San Diego – A new study reveals that a protein long known to play a role in communication between cells in the brain is also capable of obliterating cells if left unchecked because of its penchant for twisting and puncturing the cell membranes.
The protein — known as complexin — if left alone is so toxic it can shred cells. Yet, in the brain, a suite of controls makes sure the protein plays nice and helps neurons communicate by aiding in the release of neurotransmitters.
The findings are published Feb. 7 in Nature Structural and Molecular Biology. "We argue that’s the most interesting membrane fusion event in our bodies, because it’s the one that underlies this conversation. It controls remembering and forgetting. It is everything," says Ed Chapman, professor of neuroscience at the University of Wisconsin School of Medicine and Public Health. "Yet to this day, nobody knows just how the proteins involved in this process really work."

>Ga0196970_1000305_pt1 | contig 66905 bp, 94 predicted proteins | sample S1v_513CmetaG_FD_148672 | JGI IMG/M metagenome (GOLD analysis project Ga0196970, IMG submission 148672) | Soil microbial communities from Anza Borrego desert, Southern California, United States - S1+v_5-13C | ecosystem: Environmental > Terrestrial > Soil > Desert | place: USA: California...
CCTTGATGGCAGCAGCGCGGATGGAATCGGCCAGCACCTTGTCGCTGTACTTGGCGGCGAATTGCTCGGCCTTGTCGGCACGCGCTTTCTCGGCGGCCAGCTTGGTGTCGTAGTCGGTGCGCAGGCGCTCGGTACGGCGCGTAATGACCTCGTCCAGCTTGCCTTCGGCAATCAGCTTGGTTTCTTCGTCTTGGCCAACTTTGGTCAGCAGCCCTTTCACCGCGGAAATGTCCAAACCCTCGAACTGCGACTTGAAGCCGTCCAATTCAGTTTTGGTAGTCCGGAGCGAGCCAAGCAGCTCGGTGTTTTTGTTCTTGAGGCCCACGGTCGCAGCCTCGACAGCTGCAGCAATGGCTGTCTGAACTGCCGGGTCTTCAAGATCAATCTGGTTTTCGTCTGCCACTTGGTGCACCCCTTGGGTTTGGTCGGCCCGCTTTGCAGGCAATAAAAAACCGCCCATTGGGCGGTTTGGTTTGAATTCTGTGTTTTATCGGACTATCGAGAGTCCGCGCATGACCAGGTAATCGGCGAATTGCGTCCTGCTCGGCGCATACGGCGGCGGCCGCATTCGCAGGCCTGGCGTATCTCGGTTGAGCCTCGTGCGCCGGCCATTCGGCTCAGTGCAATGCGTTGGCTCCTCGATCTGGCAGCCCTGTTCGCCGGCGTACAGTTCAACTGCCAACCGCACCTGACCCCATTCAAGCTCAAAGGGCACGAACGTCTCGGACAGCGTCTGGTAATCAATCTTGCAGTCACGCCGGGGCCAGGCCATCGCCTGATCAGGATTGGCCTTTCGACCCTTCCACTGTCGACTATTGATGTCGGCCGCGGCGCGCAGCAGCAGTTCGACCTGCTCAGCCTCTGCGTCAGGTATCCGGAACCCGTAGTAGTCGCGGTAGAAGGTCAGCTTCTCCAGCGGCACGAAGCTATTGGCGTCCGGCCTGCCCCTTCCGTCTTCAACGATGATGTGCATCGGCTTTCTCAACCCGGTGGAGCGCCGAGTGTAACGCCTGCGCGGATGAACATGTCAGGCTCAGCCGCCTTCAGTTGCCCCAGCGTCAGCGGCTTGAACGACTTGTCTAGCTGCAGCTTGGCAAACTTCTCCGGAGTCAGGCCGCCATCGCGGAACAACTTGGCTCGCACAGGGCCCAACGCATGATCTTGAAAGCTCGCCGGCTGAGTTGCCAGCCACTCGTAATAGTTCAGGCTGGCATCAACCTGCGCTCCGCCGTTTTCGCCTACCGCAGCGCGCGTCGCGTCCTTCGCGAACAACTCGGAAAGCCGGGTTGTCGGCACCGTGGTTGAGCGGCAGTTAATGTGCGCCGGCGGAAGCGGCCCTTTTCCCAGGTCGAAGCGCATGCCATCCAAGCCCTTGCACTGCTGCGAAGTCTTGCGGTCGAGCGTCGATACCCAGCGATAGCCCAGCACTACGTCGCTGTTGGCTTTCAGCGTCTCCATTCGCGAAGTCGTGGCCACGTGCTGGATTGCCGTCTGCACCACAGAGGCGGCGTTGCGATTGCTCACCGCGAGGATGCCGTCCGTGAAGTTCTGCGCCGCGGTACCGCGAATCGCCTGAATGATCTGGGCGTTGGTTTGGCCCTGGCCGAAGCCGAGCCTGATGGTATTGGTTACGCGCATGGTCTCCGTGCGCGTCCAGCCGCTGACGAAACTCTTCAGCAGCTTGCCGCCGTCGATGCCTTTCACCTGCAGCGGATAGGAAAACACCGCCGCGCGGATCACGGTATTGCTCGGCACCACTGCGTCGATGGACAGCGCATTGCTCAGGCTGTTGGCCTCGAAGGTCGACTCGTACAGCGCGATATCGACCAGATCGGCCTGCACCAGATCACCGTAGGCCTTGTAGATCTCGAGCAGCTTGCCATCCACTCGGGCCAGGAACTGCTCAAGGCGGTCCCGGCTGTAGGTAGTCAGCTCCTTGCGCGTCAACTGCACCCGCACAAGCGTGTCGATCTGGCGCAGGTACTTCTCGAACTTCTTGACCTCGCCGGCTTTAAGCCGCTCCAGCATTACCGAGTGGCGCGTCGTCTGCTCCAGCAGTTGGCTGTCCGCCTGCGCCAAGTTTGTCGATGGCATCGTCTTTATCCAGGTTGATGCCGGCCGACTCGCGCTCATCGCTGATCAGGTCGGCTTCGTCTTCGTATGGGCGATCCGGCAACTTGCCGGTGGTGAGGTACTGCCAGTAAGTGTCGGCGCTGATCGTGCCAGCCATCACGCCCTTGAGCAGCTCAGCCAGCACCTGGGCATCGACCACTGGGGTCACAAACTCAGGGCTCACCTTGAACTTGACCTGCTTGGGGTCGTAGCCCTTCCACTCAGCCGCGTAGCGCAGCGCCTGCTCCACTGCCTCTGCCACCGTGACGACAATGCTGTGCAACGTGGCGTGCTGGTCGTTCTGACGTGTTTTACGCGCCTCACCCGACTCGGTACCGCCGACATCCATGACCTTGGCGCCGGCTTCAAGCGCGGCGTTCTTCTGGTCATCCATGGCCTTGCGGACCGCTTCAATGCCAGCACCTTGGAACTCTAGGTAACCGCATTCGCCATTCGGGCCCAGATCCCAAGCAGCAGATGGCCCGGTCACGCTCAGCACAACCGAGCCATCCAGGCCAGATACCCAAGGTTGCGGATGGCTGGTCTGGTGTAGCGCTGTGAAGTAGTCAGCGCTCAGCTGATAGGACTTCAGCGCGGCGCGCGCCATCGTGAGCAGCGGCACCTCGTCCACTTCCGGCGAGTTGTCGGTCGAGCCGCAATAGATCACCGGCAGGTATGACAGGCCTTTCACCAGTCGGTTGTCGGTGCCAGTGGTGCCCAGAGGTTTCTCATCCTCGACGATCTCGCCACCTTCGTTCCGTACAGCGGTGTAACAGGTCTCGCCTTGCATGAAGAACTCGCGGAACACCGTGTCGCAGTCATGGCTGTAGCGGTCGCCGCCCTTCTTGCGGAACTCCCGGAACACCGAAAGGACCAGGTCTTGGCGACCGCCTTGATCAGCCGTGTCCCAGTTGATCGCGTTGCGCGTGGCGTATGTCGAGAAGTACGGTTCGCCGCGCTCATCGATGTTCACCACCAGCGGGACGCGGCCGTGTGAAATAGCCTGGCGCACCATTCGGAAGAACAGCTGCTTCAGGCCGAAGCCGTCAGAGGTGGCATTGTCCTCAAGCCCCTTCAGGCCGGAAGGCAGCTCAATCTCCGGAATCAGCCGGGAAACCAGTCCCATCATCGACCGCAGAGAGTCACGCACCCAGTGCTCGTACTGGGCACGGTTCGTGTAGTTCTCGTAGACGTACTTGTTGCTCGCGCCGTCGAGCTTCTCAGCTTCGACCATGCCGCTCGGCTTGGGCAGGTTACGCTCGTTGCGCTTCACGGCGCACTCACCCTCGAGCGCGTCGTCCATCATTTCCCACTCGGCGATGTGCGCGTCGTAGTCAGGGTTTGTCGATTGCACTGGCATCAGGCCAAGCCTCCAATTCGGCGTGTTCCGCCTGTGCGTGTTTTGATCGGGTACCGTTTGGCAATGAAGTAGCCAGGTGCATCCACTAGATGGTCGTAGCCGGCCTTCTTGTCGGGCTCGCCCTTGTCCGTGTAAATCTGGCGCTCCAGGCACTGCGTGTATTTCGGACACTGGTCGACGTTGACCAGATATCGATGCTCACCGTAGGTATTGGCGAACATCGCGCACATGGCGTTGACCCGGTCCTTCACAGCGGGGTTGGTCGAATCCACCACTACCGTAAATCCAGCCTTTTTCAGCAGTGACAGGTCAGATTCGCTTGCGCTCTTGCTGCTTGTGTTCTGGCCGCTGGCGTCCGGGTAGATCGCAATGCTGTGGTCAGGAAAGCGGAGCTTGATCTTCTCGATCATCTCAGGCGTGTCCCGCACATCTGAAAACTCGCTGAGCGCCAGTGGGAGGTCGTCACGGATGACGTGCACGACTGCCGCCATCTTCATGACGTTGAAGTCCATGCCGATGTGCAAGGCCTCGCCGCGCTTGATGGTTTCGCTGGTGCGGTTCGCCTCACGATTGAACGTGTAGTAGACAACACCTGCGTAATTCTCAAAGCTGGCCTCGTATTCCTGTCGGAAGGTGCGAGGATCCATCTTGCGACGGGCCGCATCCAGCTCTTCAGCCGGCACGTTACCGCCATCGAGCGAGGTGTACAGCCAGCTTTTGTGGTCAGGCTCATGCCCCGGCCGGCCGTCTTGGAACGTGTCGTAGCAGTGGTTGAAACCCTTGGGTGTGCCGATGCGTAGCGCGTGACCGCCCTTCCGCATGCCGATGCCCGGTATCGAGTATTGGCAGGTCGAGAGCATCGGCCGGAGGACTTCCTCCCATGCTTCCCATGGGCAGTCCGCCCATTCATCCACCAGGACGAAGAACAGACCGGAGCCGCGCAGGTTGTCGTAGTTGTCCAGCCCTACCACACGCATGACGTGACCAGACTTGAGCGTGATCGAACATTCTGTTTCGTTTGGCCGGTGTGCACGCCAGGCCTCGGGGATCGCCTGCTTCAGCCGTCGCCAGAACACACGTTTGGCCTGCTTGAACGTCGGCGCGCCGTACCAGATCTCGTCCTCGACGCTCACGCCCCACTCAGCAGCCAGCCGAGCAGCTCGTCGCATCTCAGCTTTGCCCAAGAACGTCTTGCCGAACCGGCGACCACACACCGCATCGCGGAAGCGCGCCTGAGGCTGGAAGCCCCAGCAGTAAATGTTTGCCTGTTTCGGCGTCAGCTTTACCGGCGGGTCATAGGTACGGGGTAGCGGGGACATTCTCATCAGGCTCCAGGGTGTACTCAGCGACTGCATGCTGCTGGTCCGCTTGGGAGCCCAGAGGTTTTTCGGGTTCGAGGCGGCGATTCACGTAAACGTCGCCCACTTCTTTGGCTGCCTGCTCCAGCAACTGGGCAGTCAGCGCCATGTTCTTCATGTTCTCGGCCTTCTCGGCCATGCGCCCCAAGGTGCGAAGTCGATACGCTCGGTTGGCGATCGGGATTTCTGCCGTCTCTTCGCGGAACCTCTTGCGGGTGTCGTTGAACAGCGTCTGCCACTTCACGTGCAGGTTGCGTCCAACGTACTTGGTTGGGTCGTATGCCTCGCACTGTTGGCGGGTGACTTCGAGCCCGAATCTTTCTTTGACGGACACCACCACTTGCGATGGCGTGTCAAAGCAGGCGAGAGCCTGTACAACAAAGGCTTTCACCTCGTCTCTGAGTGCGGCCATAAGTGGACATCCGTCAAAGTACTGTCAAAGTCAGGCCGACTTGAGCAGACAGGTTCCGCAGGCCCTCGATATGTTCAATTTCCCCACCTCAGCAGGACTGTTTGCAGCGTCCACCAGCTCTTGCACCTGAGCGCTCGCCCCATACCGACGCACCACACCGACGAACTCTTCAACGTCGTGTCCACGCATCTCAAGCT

In trying to better understand these proteins Chapman's lab and their collaborators discovered the surprising power of complexin. They found that it dramatically bends and reorders membranes. Live videos show the protein pinching off small bubbles of membrane while simultaneously poking holes in them. Ultrahigh-resolution 3D images produced by the laboratories of Dorit Hanein and Niels Volkmann at the Scintillon Institute in San Diego also revealed, directly through Cryo-EM imaging, that complexin induces the formation of twisting curlicues of broken-apart membranes.Read more